Association of step volume and intensity with all-cause mortality in older women

Review written by Dr Mariana Wingood info

Key Points

  1. During the 4-year follow-up, women who averaged approximately 4,400 daily steps had significantly lower mortality rates than individuals who took less than 2,700 daily steps.
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Most individuals have heard about the recommendation to take 10,000 steps per day. However, the origin of this recommendation is unclear. Some believe that the recommendation comes from a Japanese company that sells pedometers called “Manpo-kei”, which translates to “10,000 steps meter” (1).

Peer-reviewed literature supporting the theory related to 10,000 steps is limited. Instead of providing a number, most literature provides a general supportive statement that reduces non-communicable diseases, mortality, and disability among individuals who take more steps compared to individuals who take fewer steps (1-4). The other piece that is uncertain is the impact of intensity (5). As physical therapists who treat older adults, we would assume that performing a walking program at a higher speed or intensity would promote improved health, especially when keeping in mind the association between gait speed and function, independence, disability, hospitalization, cognitive impairment, and mortality (6,7).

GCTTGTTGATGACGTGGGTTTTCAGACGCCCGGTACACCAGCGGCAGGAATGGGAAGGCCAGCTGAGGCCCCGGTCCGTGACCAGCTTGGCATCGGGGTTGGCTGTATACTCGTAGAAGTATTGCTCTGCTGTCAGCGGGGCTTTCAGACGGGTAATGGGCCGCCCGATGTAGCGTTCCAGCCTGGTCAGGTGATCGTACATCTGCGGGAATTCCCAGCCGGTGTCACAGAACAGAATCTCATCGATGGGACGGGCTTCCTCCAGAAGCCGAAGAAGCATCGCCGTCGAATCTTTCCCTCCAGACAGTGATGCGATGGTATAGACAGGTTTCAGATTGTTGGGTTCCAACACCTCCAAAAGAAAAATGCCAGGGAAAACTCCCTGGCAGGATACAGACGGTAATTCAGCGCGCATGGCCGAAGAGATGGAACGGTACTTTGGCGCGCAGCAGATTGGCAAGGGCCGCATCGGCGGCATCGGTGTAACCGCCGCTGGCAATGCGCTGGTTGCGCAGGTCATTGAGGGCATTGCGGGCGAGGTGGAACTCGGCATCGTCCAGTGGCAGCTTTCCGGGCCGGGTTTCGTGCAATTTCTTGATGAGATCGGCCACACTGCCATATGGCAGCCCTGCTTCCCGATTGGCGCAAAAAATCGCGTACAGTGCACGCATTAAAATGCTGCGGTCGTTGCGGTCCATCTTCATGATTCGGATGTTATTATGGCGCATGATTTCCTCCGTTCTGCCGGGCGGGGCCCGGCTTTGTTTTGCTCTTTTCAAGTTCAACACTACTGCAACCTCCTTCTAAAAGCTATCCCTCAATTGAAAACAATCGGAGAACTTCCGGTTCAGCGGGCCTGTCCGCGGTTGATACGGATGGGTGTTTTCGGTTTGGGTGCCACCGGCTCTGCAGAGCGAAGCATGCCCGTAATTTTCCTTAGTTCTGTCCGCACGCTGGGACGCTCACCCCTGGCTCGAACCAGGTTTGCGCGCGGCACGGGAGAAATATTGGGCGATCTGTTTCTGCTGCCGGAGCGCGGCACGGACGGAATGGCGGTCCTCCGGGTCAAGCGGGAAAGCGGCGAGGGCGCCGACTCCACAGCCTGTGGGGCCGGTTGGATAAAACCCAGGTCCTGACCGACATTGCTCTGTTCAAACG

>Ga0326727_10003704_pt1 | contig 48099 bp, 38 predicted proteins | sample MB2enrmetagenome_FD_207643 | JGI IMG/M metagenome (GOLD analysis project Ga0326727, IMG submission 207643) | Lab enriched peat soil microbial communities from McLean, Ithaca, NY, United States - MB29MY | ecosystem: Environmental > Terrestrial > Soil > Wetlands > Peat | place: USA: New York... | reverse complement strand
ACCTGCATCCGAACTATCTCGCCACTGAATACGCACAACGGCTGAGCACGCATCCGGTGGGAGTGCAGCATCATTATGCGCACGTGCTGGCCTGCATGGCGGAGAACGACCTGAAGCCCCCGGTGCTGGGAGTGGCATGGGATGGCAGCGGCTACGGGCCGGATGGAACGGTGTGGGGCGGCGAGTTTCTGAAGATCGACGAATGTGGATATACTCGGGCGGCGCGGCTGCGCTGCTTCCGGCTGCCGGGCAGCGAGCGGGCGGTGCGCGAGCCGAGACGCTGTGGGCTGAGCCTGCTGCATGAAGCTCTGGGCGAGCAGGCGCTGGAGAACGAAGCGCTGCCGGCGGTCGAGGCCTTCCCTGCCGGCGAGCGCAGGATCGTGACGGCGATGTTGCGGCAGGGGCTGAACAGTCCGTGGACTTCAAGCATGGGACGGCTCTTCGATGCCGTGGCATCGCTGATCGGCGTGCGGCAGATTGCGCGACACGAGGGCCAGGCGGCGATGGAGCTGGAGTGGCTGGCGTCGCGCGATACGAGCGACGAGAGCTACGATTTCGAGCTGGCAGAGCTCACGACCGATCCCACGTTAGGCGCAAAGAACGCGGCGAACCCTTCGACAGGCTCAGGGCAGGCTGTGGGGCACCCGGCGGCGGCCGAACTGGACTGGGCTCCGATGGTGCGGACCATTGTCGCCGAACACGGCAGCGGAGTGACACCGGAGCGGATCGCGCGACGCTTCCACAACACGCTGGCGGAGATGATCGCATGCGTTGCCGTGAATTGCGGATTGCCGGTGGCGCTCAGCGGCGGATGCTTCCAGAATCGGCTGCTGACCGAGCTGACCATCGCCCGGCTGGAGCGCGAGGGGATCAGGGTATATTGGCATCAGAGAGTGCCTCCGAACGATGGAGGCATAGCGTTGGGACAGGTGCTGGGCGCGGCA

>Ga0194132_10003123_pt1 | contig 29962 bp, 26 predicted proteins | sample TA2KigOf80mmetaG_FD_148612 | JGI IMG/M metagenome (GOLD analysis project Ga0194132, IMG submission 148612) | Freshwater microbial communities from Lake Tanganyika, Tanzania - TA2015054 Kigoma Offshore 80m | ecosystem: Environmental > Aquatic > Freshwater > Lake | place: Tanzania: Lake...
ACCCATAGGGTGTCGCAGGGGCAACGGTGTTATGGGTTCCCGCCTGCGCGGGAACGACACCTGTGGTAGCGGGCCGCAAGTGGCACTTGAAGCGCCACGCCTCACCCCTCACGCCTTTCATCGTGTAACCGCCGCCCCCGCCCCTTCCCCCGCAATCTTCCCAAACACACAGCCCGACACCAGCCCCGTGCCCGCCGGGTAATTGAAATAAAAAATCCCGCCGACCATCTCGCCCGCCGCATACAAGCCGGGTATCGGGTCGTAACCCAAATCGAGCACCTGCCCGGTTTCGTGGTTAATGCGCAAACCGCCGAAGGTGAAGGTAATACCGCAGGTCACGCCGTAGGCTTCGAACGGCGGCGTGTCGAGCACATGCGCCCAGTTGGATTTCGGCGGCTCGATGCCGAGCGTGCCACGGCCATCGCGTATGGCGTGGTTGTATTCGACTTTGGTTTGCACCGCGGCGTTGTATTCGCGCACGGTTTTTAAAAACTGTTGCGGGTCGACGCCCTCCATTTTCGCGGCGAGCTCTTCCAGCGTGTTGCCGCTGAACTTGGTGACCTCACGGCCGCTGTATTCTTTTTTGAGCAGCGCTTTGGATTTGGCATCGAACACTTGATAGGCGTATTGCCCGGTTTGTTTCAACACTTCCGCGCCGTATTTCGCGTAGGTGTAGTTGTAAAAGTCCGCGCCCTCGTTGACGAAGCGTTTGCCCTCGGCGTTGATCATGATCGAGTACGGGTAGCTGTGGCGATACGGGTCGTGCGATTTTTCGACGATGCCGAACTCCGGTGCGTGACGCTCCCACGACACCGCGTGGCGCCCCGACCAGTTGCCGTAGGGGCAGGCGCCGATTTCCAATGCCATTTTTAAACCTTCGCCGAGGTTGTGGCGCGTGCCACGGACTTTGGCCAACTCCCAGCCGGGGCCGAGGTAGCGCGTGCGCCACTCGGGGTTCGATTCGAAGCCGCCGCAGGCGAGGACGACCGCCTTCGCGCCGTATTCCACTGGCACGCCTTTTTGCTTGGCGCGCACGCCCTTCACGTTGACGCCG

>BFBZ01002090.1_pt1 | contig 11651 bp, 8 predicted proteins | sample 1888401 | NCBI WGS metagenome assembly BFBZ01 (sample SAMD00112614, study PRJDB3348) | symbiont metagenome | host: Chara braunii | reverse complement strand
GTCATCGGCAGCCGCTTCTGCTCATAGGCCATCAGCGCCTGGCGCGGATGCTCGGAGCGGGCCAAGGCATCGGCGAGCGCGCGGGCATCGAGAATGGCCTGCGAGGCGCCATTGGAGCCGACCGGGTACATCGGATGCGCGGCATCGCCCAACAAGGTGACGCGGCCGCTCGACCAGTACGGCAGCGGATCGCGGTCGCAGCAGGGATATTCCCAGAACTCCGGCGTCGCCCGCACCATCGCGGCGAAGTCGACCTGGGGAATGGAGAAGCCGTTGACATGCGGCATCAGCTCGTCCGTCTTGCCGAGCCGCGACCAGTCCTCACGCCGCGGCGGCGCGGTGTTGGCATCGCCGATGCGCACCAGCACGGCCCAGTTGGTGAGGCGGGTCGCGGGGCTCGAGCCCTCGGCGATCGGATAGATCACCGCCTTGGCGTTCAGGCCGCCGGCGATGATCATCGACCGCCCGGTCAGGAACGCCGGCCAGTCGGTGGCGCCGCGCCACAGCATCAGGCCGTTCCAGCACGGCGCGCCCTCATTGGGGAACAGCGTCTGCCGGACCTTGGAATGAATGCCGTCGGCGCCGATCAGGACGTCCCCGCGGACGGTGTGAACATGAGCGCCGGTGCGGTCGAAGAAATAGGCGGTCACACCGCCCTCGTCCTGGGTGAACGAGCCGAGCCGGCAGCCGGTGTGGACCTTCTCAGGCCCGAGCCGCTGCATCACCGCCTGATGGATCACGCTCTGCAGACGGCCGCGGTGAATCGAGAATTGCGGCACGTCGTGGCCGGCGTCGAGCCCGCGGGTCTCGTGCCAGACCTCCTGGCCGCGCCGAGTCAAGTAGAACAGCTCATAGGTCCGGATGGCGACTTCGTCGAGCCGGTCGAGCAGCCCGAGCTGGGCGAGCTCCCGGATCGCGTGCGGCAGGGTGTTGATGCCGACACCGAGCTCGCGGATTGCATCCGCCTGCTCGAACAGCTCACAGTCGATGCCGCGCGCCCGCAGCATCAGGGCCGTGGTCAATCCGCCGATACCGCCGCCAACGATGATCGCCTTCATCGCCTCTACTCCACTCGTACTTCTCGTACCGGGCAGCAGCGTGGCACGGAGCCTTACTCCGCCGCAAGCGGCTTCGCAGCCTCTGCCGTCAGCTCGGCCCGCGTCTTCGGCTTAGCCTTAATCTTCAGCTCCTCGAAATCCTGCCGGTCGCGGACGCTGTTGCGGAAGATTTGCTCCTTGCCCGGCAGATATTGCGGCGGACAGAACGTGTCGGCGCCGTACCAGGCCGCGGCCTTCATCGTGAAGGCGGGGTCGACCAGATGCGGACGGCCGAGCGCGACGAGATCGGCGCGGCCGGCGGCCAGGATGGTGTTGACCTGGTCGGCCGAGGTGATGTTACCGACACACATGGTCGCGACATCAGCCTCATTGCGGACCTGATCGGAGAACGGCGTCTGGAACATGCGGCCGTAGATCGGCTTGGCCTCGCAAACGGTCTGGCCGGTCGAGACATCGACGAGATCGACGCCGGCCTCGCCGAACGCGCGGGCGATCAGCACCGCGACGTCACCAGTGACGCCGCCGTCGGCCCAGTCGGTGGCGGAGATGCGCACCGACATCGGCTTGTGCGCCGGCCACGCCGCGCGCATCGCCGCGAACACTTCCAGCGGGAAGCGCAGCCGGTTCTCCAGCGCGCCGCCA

Due to these uncertainties, the authors of this paper aimed to look at two pieces: 1) the association between the number of daily steps and mortality rates; and 2) if the intensity of stepping is related to mortality.

The origin of the 10,000 steps per day recommendation is unclear.
Physical therapists should be prescribing physical activity that consists of at least 4,400 daily steps.


Participants: 17,466 community-dwelling older adult women.

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